Bitfinex, Tether turn to court for funds restrictions reprieve

Troubled IFinex Inc., the parent company of Tether and exchange platform Bitfinex, has asked courts to consider loosening restrictions on how its Tether (USDT) funds can be used, amid ongoing investigations by the New York Attorney General (NYAG).

In filings submitted earlier this week, Attorney General Letitia James is seeking a 90-day injunction, to ensure Tether does not allow its reserve funds to be accessed by “any affiliated entity,” a direct reference to the reserves used to plug holes in the accounts at Bitfinex.

Meanwhile, lawyers for IFinex have petitioned for a 45-day injunction, as well as a commitment that affiliated entities can legitimately and fairly redeem tether for fiat currency.

The development is the latest twist in the story which began in April, after the NYAG filed an injunction against the firm for allegedly sharing reserve funds from Tether, with the legally distinct (though commonly owned and controlled) Bitfinex.

The allegations centered on the $850 million loss at Bitfinex, following difficulties in its dealings with an offshore crypto bank. While Bitfinex has been unable to recover the mony lost, the allegation is that the firm improperly used dollars held in reserve in Tether to fund the gap.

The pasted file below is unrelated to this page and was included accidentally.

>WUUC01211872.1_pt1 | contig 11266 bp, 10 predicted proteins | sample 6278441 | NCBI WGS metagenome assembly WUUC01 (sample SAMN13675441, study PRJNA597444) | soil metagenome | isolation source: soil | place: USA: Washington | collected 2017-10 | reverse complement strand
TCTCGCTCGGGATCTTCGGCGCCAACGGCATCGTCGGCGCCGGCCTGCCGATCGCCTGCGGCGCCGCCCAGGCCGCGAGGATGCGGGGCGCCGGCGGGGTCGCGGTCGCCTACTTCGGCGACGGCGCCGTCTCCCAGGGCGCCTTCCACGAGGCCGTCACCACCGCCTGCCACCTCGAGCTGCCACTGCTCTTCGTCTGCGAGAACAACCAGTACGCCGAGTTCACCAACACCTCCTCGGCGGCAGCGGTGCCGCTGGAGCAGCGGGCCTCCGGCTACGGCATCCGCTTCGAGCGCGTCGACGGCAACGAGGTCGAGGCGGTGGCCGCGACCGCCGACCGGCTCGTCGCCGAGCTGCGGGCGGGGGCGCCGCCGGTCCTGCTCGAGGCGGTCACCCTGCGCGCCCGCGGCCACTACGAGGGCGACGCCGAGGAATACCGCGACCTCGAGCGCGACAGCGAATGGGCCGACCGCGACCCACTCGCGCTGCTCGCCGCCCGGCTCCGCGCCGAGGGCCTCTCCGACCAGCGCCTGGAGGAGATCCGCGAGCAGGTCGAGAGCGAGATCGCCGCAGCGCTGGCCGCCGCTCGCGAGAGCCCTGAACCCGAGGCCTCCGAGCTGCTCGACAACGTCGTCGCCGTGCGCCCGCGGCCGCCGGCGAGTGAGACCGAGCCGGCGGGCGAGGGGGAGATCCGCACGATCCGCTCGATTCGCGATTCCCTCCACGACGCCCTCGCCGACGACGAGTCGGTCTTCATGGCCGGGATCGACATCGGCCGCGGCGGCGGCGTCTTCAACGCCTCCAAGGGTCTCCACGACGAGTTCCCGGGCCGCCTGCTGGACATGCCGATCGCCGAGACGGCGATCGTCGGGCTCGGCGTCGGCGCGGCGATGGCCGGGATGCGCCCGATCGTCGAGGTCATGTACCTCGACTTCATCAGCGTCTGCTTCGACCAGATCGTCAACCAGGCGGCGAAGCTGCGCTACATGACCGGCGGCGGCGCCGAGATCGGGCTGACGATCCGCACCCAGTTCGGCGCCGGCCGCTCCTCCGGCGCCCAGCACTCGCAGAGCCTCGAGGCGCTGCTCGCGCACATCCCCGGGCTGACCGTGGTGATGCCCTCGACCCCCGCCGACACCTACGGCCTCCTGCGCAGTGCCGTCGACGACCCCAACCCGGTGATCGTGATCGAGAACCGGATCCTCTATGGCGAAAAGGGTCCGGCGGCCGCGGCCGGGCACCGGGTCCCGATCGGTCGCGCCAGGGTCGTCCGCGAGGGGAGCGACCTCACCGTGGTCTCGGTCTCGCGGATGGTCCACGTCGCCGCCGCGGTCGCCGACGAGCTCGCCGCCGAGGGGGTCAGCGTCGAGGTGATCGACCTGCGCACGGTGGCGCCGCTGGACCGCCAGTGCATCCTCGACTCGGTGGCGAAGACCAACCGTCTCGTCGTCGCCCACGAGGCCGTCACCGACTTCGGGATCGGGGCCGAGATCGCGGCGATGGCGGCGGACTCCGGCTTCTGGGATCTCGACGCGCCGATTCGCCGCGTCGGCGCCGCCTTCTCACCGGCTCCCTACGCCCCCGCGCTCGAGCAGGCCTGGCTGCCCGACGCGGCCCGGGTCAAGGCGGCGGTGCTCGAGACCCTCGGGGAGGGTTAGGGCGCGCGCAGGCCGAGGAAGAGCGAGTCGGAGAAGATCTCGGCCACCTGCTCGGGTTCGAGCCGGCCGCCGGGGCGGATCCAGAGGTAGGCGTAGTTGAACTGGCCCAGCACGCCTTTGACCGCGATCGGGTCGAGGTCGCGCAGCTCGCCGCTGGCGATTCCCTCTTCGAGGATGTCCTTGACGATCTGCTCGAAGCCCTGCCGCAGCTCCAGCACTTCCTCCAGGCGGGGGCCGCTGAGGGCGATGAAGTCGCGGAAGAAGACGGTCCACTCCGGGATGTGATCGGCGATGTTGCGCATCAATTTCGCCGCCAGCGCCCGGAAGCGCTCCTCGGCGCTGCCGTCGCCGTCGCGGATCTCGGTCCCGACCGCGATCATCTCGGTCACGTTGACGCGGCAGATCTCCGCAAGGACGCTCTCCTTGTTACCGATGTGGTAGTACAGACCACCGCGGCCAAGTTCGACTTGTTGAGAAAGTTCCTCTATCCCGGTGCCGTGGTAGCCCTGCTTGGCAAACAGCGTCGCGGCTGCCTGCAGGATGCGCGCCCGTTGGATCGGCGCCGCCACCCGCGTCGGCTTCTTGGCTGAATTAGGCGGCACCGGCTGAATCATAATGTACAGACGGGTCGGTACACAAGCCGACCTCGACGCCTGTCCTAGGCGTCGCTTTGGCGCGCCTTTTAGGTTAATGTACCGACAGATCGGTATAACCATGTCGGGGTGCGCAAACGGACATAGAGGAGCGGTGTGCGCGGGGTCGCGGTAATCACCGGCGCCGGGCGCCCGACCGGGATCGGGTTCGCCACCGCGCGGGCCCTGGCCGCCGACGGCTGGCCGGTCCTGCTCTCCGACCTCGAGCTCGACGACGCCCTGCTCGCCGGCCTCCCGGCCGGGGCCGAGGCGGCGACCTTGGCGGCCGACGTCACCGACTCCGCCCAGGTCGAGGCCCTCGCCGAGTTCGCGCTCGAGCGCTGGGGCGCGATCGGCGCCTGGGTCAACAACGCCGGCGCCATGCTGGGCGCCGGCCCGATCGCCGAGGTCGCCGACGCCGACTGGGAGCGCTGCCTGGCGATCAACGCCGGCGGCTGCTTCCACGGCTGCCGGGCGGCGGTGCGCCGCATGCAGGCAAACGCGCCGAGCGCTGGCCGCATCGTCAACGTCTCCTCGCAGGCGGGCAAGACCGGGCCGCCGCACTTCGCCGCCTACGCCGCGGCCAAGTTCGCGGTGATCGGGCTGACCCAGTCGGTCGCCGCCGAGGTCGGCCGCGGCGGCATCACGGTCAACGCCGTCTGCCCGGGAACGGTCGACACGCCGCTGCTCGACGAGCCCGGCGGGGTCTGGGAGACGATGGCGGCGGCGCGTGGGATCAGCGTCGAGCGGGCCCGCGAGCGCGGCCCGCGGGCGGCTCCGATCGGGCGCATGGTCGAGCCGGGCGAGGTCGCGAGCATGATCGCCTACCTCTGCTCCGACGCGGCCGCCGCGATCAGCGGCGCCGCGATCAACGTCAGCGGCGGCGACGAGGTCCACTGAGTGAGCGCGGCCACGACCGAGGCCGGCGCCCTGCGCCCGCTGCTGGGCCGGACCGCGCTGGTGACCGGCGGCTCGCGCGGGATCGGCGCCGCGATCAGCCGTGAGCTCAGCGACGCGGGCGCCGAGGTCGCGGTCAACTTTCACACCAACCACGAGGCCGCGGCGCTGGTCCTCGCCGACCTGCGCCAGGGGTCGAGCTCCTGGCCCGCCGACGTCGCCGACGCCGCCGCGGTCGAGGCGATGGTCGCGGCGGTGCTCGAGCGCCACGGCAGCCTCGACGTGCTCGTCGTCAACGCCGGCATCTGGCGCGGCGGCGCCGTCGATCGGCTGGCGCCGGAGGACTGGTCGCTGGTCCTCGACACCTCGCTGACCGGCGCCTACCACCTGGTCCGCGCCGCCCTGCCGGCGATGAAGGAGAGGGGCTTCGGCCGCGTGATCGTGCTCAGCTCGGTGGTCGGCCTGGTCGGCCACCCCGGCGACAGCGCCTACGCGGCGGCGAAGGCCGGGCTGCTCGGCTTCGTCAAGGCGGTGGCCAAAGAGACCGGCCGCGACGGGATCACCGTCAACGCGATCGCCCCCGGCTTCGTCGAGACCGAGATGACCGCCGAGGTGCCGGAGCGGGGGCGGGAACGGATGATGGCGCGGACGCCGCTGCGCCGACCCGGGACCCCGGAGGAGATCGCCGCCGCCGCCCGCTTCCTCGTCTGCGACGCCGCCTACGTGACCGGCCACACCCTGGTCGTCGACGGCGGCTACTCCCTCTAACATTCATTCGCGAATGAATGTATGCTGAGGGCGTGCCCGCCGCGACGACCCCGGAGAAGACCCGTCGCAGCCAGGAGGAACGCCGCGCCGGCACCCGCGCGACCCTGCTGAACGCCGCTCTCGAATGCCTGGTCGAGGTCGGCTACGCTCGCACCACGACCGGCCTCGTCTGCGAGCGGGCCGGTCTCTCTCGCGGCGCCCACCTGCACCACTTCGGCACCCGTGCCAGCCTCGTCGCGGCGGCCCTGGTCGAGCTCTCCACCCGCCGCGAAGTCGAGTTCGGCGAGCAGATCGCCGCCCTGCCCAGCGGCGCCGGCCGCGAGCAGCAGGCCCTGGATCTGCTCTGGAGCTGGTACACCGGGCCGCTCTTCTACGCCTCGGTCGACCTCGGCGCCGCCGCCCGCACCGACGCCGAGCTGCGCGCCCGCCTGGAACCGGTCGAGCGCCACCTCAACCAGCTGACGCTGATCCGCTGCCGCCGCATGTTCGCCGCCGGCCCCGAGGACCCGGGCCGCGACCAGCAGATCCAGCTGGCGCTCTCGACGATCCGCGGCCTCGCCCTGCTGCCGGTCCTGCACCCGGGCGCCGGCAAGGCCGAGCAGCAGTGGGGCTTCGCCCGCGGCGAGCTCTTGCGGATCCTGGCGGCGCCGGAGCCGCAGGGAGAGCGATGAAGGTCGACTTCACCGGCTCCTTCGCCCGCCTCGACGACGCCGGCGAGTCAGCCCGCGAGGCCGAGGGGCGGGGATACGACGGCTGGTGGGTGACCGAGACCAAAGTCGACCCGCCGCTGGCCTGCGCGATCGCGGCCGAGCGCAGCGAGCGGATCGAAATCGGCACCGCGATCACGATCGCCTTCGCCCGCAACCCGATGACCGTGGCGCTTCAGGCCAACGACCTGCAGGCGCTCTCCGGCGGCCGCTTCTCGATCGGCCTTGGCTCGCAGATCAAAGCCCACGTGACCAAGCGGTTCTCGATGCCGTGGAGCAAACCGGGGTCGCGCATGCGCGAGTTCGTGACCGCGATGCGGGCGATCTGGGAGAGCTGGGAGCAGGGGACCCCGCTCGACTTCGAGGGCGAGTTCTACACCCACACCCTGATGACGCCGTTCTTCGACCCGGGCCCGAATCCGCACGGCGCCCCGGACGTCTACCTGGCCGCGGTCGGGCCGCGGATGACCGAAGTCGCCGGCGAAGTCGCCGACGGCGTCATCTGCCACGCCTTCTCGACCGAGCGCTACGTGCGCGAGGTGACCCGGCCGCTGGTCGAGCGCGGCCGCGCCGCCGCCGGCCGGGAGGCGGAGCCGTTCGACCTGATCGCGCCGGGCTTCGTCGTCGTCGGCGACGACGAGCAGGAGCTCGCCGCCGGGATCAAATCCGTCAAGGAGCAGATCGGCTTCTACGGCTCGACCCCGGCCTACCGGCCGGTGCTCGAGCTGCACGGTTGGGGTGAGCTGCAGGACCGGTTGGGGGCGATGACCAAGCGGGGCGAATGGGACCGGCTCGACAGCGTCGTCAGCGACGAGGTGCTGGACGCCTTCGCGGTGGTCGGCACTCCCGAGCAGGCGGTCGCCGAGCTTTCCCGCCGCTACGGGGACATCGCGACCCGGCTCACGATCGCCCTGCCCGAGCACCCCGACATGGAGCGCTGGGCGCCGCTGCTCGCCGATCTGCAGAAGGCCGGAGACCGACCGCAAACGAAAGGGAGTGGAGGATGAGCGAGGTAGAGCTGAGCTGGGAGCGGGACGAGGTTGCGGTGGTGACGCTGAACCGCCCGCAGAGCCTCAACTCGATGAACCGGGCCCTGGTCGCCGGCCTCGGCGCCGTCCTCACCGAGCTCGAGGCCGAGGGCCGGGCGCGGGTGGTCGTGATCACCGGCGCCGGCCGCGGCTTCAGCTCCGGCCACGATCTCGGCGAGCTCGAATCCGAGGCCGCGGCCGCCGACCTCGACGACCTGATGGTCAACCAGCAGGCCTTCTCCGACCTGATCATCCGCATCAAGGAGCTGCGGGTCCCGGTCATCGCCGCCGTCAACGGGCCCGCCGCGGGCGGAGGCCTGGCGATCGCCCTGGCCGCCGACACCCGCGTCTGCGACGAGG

According to the New York Attorney General, this action is contrary to promises made in promoting the stablecoin, which the firm has repeatedly stated is backed 1:1 in U.S. dollar reserves.

Lawyers for Bitfinex argue the reserve funds can properly be used for investment purposes, or for purposes other than being held in cash reserves. They have even gone as far to suggest the firm would not be viable without investment returns, saying:

“If [Tether] simply held the proceeds in cash, the company would not earn the money required to fund its operations.”

However, James said that this was not true to the representations Tether had made to its users.

“Bona fide holders of tether should be able to redeem those tokens for cash, as Tether has long represented to the market,” the New York attorney general said. “Further, the OAG’ s proposed modifications do not restrain Tether from placing the reserves in legitimate interest-bearing or similar cash equivalent accounts, as the OAG understands Tether to have previously done.”

With investigations ongoing, it remains to be seen whether the courts are prepared to be lenient towards the troubled firm.

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